I always hated Nine Inch Nails. I categorically assumed that any industrial music was mindless, violent sludge – designed to appeal mostly to mindless, violent people. When my brother started listening to Nine Inch Nails a few years ago, I found frequent opportunity to share my opinion of his new musical tastes. My brother quickly tired of this. One day he sat me down and told me that I had never given this music a chance. Maybe some songs are pulp, but others may have some redeeming value.

He made me listen to the song “Hurt” off an old Nine Inch Nails CD. It was some sort of ballad. The incessant vulgarity and violence that I expected were conspicuously absent. The lyrics were introspective – they were still dark, but they were intelligent, intriguing. I liked it. I petulantly admitted that my brother was right and abandoned my disparaging comments.

A few months later, over Thanksgiving break, a friend asked me if I knew Johnny Cash. I probably groaned in response. In my mind, all country music fell categorically into a genre I loosely termed “garbage.” This was different, he explained, Johnny Cash is doing all sorts of covers, bands like Soundgarden, Beck, Depeche Mode, Nine Inch Nails. “Listen to this, this is really good,” my friend implored. And so I listened to Johnny Cash sing “Hurt” originally by Nine Inch Nails. I thought it was ridiculous. Who on earth would listen to this? Why was this ever even recorded? I promptly forgot about it.

But in the spring it started showing up on MTV. Johnny Cash, a guy my grandparents remembered singing with Elvis in the ’50s, a guy who had over 100 hit country singles, suddenly had one of the most popular songs in modern rock. People liked it. I was again forced to retract my disparaging comments.

When I thought about it, “Hurt” was the perfect song for Johnny Cash to sing. The song was a sobering reflection on mortality. It actually made a lot of sense coming from Johnny Cash at the tail end of his career. Before he sang “Hurt,” he had almost disappeared entirely from the popular conscience – one of America’s biggest music stars of all time, quietly fading away. Oblivion, they say, is the final word in our common fate. What a painful reality this must be for someone who had lived such a renowned life. What a painful reality for anyone.

A few deaths in my family this summer caused me to reflect frequently about mortality. About the meaning of human life. I started reading biographies, hoping to instill the belief that our lives mattered. The more I read, the better I felt. There were, after all, more biographies in the bookstores than I could ever hope to read. As the summer progressed and my disposition brightened, I decided that perhaps it would be nice to read about someone still alive.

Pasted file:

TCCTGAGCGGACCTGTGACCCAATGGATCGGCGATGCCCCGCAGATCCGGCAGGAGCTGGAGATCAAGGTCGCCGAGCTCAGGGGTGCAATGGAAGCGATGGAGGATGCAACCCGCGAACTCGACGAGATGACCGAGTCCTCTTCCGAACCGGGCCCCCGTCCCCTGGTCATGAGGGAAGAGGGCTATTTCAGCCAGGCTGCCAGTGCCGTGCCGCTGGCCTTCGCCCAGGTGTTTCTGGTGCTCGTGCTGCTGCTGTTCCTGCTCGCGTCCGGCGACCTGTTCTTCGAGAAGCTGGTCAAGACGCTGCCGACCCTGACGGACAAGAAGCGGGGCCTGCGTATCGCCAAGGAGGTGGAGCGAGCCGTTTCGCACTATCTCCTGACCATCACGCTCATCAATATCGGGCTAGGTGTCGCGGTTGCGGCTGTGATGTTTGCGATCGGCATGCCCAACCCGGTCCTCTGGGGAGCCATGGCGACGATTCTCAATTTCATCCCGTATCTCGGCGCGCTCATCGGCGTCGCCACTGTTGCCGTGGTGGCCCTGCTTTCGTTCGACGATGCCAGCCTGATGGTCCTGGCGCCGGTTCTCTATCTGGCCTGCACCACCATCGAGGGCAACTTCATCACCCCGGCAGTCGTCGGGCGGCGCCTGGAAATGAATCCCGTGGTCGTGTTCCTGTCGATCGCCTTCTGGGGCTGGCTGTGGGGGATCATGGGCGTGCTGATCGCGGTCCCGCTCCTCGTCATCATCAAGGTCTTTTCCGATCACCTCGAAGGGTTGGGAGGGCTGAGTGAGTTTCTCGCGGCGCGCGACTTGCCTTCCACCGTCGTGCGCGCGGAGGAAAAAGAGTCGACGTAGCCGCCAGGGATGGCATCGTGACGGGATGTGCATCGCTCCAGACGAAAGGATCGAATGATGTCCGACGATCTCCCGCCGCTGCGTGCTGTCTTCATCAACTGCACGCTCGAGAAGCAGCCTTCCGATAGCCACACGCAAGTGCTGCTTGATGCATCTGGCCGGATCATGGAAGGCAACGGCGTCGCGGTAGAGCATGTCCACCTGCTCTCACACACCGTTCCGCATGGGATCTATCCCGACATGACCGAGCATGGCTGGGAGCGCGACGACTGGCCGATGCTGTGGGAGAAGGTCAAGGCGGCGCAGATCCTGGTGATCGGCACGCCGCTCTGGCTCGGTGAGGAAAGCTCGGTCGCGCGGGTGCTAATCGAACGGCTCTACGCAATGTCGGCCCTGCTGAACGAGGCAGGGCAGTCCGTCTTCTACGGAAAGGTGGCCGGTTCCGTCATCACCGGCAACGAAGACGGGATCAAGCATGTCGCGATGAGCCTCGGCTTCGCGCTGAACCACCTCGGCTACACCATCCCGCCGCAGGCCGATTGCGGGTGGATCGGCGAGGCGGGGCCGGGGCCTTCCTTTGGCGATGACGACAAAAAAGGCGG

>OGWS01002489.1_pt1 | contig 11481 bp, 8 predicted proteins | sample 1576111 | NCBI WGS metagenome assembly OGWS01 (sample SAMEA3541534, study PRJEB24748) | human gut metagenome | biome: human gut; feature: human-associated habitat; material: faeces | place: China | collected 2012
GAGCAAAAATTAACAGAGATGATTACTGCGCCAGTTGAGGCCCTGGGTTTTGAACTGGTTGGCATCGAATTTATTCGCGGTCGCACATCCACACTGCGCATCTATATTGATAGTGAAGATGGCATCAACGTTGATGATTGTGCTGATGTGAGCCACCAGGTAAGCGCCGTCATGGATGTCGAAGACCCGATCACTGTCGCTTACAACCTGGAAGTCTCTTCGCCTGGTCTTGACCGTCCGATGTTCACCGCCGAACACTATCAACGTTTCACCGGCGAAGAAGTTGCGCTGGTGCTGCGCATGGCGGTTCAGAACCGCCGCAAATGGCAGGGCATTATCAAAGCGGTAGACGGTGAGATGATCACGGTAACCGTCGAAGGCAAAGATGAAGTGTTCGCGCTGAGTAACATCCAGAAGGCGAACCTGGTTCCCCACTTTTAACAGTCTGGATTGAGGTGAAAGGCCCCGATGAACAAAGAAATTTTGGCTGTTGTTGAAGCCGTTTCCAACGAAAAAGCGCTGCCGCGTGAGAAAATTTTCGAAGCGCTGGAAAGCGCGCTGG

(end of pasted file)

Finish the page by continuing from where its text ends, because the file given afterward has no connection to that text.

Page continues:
I had heard that Johnny Cash’s autobiography was a good read. Here was a 70-year-old man who evidently listened to Nine Inch Nails – he probably had some interesting perspectives. Besides, I knew the basic outline and it was classic. A poor country boy who soared to fame, his life was consumed by drugs, his marriage collapsed, his life fell apart. Standard rock star stuff. But Johnny Cash pulled out of it, cleaned up, remarried, became a strong Christian and started hosting a popular TV show.

Although not all interesting stories make interesting books, Johnny Cash’s life did. I started reading a couple days after classes started – before I was too fed up with books to do any reading outside of classes. I finished the book late on Thursday night. A few hours later, I was informed that Johnny Cash had just died. Within two hours of my finishing the book, Johnny Cash died. I was more than a little shocked. My friends patiently convinced me that I did not kill Johnny Cash.

Reflecting on the entire episode, I finally learned the lesson I was looking for over the summer. I learned the lesson I should have learned before criticizing my brother’s tastes. Say I had never given Johnny Cash a chance, never looked beyond his country persona, it would not have ruined my life. Say I had never given my brother a chance and he died Friday. Life is too short and people are too important. Too important not to give them a chance.

Josh Zumbrun is a junior in the School of Foreign Service and anaging Editor of The Hoya.

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